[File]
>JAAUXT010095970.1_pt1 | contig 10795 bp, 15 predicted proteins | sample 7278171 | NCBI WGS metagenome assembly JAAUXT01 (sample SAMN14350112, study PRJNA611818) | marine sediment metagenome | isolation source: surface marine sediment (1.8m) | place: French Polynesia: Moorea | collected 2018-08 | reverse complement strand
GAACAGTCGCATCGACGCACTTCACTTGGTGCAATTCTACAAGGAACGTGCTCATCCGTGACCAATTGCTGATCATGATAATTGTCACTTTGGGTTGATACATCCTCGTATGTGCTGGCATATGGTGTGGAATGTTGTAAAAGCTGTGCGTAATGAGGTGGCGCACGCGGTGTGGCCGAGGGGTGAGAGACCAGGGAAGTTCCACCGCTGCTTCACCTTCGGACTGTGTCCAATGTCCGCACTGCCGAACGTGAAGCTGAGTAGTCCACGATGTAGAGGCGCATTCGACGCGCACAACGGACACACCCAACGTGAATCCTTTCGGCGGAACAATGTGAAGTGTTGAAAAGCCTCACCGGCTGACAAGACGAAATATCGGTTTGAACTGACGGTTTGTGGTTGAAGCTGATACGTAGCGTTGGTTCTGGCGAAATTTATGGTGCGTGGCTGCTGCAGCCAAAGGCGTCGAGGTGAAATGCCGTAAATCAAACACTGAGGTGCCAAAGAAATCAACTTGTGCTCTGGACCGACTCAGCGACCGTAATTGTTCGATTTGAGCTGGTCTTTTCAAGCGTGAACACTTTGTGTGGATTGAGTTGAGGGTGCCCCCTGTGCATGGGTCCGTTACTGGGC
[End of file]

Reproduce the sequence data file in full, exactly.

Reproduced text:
>JAAUXT010095970.1_pt1 | contig 10795 bp, 15 predicted proteins | sample 7278171 | NCBI WGS metagenome assembly JAAUXT01 (sample SAMN14350112, study PRJNA611818) | marine sediment metagenome | isolation source: surface marine sediment (1.8m) | place: French Polynesia: Moorea | collected 2018-08 | reverse complement strand
GAACAGTCGCATCGACGCACTTCACTTGGTGCAATTCTACAAGGAACGTGCTCATCCGTGACCAATTGCTGATCATGATAATTGTCACTTTGGGTTGATACATCCTCGTATGTGCTGGCATATGGTGTGGAATGTTGTAAAAGCTGTGCGTAATGAGGTGGCGCACGCGGTGTGGCCGAGGGGTGAGAGACCAGGGAAGTTCCACCGCTGCTTCACCTTCGGACTGTGTCCAATGTCCGCACTGCCGAACGTGAAGCTGAGTAGTCCACGATGTAGAGGCGCATTCGACGCGCACAACGGACACACCCAACGTGAATCCTTTCGGCGGAACAATGTGAAGTGTTGAAAAGCCTCACCGGCTGACAAGACGAAATATCGGTTTGAACTGACGGTTTGTGGTTGAAGCTGATACGTAGCGTTGGTTCTGGCGAAATTTATGGTGCGTGGCTGCTGCAGCCAAAGGCGTCGAGGTGAAATGCCGTAAATCAAACACTGAGGTGCCAAAGAAATCAACTTGTGCTCTGGACCGACTCAGCGACCGTAATTGTTCGATTTGAGCTGGTCTTTTCAAGCGTGAACACTTTGTGTGGATTGAGTTGAGGGTGCCCCCTGTGCATGGGTCCGTTACTGGGC